Scotland has recorded its one millionth coronavirus case as the country battles the highly infectious Omicron variant.
A total of 1,010,660 cases of the virus have now been detected in Scotland since the start of the pandemic, statistics from the Scottish Government revealed on Thursday, as infections continue to surge.
Health Secretary Humza Yousaf said the “past two years have undoubtedly been some of the toughest this country has faced in peacetime”, and as Scotland passed the grim milestone he added it is “important to acknowledge the huge toll the pandemic has had on us all”.
He added: “We have all been affected by the Covid crisis in some way or another and my thoughts remain with everyone who has lost a loved one.
“The immense pressure the virus has also put on our NHS cannot be understated and I’d like to thank every single person across our health and social care sectors who have worked so hard to look after us.
“As we continue to navigate our way through the pandemic, all of us can play a part in helping to keep everyone safe by getting vaccinated. I would urge anyone who is eligible to get their vaccines and boosters as soon as possible, it really could save your life.”
Within the past 24 hours, Scotland recorded 18 coronavirus-linked deaths and 11,360 new cases.
The figures show 57,217 tests for Covid-19 reported results in the past 24 hours and 23.1% were positive, down from 26.9% on Wednesday.
The newly recorded deaths take the toll under this measurement, of people who tested positive for the virus in the previous 28 days, to 9,890.
The figures include a note advising of delays between tests being taken and results being reported, but it said Public Health Scotland is monitoring the situation.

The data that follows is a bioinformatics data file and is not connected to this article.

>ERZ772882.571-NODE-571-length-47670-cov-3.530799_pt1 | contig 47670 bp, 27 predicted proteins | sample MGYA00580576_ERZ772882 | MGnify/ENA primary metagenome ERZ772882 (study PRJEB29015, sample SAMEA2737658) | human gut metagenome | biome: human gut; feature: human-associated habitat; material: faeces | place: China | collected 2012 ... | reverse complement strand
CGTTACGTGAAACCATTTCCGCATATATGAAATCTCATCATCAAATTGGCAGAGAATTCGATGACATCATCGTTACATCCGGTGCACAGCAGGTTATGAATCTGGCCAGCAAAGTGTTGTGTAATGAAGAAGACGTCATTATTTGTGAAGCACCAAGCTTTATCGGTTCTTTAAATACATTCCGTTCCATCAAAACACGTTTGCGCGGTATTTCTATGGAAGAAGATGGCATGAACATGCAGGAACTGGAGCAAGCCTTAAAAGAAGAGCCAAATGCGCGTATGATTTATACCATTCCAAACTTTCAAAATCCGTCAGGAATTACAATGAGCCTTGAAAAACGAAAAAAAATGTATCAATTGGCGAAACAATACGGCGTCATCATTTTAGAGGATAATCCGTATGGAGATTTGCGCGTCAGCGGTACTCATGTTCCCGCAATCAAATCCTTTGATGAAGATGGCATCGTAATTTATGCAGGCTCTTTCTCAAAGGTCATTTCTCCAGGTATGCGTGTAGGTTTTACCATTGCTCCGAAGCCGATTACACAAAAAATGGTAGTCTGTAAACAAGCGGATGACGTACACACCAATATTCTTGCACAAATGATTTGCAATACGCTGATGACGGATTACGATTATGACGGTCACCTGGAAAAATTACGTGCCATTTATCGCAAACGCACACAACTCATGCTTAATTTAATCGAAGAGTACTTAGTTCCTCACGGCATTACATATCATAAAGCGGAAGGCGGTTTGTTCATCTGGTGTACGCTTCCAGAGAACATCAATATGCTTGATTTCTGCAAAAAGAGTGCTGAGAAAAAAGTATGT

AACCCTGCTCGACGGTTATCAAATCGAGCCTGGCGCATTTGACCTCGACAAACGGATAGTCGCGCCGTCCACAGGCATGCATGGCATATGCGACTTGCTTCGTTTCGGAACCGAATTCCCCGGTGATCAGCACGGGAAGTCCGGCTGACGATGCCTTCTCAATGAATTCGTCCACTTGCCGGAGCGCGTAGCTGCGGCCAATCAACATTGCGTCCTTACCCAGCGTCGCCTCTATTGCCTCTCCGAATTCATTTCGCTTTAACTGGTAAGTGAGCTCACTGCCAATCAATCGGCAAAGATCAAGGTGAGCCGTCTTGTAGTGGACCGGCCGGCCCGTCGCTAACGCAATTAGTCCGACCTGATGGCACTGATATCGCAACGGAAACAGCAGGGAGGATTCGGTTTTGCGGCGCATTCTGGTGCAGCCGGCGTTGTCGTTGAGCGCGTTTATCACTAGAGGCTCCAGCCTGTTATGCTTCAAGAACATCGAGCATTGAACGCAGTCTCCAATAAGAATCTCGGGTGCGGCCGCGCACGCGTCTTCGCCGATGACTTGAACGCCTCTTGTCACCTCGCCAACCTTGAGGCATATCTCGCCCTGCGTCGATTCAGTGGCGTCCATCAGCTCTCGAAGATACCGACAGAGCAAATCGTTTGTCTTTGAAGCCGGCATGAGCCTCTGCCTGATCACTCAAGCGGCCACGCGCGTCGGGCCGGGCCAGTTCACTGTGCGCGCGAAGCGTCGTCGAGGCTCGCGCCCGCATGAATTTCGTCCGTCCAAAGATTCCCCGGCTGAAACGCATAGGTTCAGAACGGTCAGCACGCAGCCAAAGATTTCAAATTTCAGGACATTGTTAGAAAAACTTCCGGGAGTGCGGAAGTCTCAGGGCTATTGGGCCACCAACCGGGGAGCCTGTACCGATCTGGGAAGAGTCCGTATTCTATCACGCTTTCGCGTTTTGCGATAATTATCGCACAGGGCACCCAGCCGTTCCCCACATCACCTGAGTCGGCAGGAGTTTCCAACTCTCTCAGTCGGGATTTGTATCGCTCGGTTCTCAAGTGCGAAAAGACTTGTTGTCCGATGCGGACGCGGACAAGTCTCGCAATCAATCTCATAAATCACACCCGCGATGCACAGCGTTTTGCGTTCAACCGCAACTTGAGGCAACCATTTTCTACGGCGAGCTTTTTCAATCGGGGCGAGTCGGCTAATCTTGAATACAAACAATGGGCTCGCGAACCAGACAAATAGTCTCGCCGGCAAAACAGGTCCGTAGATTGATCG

There were 1,267 people in hospital on Wednesday with recently confirmed Covid, up 44 in 24 hours, and 43 were in intensive care, up one.
Scottish chief medical officer Sir Gregor Smith said: “As we reach the milestone of one million Covid-19 cases in Scotland, I’d like to take the opportunity thank the incredible health and care professionals across Scotland who have been at the forefront of the response to this pandemic.
“Their tireless work and dedication in the most difficult of circumstances has been truly inspiring.”
Meanwhile, as cases continue to surge, patients in the Glasgow area have been urged to avoid accident and emergency departments unless their condition is life-threatening.
NHS Greater Glasgow and Clyde said due to the impact of rising Omicron infections, staff are struggling to cope with demand and services are operating well above normal capacity.
The health board said the cause is “multi-factorial” and includes staff absences, a rise in Covid cases and people delaying treatment over the festive period.